Have you ever had a strange urge to jump from a tall building, or steer your car into oncoming traffic? You are not alone. In this captivating fusion of science, history and personal memoir, writer David Adam explores the weird thoughts that exist within every mind, and how they drive millions of us towards obsessions and compulsions.
David has suffered from OCD for twenty years, and The Man Who Couldn't Stop is his unflinchingly honest attempt to understand the condition and his experiences. What might lead an Ethiopian schoolgirl to eat a wall of her house, piece by piece; or a pair of brothers to die beneath an avalanche of household junk that they had compulsively hoarded? At what point does a harmless idea, a snowflake in a clear summer sky, become a blinding blizzard of unwanted thoughts? Drawing on the latest research on the brain, as well as historical accounts of patients and their treatments, this is a book that will challenge the way you think about what is normal, and what is mental illness.
Told with fierce clarity, humour and urgent lyricism, this extraordinary book is both the haunting story of a personal nightmare, and a fascinating doorway into the darkest corners of our minds.
Shortlisted for the Royal Society Winton prize
Winner of the MJA Tony Thistlethwaite award
Winner of the IOCDF Illumination Award
Shortlisted for British Psychological Association Book of the Year
New York Times science bestseller
Dr David Adam is the Sunday Times bestselling author of The Man Who Couldn't Stop and an editor at Nature, the world's top scientific journal. Before that he was a specialist correspondent on the Guardian for seven years, writing on science, medicine and the environment. During this time he was named feature writer of the year by the Association of British Science Writers, and reported from Antarctica, the Arctic, China and the depths of the Amazon jungle.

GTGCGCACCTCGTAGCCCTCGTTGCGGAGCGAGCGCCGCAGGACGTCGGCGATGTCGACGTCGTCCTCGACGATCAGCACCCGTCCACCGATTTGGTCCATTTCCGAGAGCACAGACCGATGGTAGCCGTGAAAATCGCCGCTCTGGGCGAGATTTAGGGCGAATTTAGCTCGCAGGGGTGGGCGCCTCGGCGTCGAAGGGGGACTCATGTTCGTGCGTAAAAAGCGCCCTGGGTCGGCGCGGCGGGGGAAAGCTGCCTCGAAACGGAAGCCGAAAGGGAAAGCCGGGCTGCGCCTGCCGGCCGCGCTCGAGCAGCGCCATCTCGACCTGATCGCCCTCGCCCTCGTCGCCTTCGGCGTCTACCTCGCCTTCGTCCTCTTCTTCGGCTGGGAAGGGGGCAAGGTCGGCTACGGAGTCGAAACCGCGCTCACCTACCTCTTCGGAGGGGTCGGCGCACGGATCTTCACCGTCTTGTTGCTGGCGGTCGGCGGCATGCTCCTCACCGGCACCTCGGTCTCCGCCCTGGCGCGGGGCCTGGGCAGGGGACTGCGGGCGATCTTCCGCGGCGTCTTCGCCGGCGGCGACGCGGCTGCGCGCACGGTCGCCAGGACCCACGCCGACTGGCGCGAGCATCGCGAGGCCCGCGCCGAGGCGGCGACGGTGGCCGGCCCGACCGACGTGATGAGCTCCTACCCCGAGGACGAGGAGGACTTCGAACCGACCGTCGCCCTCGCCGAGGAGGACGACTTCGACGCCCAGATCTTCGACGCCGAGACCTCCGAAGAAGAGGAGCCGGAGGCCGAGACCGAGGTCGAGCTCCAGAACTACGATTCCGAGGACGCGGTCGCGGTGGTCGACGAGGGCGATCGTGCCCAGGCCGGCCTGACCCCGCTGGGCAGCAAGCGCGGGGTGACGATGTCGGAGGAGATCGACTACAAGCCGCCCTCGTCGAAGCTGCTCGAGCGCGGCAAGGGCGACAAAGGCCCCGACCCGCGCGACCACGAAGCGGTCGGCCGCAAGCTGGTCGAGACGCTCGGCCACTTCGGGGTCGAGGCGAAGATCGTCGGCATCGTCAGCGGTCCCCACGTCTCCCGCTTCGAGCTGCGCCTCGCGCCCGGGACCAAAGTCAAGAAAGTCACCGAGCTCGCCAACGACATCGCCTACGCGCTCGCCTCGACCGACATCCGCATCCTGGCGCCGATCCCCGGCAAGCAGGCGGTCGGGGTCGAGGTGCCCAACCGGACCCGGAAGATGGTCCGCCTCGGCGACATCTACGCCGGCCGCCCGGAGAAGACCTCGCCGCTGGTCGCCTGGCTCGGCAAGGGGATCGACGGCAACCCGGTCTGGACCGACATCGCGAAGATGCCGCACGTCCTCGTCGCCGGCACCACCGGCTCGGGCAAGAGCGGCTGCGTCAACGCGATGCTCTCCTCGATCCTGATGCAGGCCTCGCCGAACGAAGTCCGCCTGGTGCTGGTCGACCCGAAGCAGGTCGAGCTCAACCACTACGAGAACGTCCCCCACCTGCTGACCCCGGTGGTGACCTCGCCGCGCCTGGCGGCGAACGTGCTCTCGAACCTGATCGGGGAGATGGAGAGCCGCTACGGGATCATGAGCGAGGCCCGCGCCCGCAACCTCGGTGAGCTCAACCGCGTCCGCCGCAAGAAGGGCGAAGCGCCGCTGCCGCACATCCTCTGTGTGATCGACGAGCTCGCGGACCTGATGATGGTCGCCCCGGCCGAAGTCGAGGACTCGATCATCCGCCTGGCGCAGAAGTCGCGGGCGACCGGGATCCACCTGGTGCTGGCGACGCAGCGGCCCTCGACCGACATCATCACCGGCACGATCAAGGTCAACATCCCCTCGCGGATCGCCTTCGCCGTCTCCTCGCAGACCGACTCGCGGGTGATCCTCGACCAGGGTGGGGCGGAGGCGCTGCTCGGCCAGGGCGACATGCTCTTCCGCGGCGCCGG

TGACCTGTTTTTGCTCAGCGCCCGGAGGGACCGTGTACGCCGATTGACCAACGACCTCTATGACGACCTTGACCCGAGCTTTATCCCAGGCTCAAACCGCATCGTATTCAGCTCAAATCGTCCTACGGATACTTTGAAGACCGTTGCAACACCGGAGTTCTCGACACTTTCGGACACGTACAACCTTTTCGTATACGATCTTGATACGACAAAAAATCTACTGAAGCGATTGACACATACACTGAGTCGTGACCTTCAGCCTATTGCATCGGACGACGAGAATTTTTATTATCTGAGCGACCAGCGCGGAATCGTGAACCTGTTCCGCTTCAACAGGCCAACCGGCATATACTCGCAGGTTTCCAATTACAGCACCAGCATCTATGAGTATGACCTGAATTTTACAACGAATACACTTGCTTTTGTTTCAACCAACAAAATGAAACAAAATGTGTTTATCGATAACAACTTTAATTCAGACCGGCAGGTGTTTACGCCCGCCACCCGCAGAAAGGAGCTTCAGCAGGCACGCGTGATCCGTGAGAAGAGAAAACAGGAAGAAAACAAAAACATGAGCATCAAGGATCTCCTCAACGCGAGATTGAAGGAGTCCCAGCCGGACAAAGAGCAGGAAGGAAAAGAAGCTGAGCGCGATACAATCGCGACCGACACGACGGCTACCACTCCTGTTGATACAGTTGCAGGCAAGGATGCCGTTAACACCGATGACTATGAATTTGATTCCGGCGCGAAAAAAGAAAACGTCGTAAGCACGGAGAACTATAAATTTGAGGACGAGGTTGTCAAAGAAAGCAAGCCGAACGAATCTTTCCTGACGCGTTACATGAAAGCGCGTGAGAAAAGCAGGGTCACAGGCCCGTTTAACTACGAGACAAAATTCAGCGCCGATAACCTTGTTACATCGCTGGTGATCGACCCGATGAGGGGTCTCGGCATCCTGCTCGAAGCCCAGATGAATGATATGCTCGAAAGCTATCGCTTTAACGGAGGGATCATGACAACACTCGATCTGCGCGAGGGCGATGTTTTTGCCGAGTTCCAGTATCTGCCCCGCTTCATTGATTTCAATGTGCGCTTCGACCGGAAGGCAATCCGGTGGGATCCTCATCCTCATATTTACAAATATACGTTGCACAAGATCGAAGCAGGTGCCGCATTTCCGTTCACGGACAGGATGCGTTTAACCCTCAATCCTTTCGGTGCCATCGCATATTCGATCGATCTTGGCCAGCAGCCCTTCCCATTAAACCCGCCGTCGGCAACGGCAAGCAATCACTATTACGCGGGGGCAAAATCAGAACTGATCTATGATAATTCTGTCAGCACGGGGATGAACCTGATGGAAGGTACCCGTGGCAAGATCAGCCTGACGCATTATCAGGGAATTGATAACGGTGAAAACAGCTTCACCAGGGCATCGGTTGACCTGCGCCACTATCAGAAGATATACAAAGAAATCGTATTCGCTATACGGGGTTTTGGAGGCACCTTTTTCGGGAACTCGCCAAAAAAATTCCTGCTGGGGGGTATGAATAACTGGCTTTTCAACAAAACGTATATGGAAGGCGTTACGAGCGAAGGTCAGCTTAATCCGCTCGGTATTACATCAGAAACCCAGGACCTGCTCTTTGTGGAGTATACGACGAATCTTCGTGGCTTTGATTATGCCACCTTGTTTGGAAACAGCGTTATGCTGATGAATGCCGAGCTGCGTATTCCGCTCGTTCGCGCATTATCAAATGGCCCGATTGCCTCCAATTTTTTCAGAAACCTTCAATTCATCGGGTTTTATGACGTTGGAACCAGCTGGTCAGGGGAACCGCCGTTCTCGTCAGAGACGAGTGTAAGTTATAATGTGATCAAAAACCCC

Clear-sighted and eminently accessible ... a fundamentally important book that will bring a breath of fresh understanding to sufferers - as well as mental-health professionals, and family and friends of anyone who exhibits symptoms of OCD. I urge anyone to buy it. It will make you think again
A fascinating study of the living nightmare that is obsessive compulsive disorder ... one of the best and most readable studies of a mental illness to have emerged in recent years ... an honest and open and, yes, maybe life-changing work
Observer - Matt Haig
Combines a scientific account of OCD from ancient times to the most recent research with passages of tenderly written memoir
The Man Who Couldn't Stop is quite simply book of the year, on living with OCD: just buy it now
Superb... A brave and helpful contribution to deepening our understanding of the intricate complexities of mental ill-health
Adam recounts his journey with humour and detachment
[An] engaging, exhaustively researched neuro memoir, a blend of brain science and personal history
This blew me away. Stunning
Guardian - Ian Sample
An insider's tour of the OCD brain, providing insight into the cultural and scientific evolution of how we view and treat a disorder that affects up to 3% of people worldwide
A captivating first-person account of how a blizzard of unwanted thoughts can become a personal nightmare. At times shocking, at times tragic, at times unbelievably funny, it is a wonderful read
A lucid, humane - only intermittently autobiographical - science book ... offers a clear history through riveting case studies and the work of key figures
David Adam, a successful writer, is also a sufferer of obsessive compulsive disorder ... He covers the history of OCD, the treatments that have been tried without success, and his experience of cognitive behavioural therapy, CBT, which was greatly helpful. A well-written, thorough account
Well-researched, witty, honest and irreverent, Adam's account proves as irresistible as his subject
Brave, funny and illuminating. The swimming pool changing room scene had me gripped with recognition as well as sympathy
Guardian - Julie Myerson, Best Books of 2014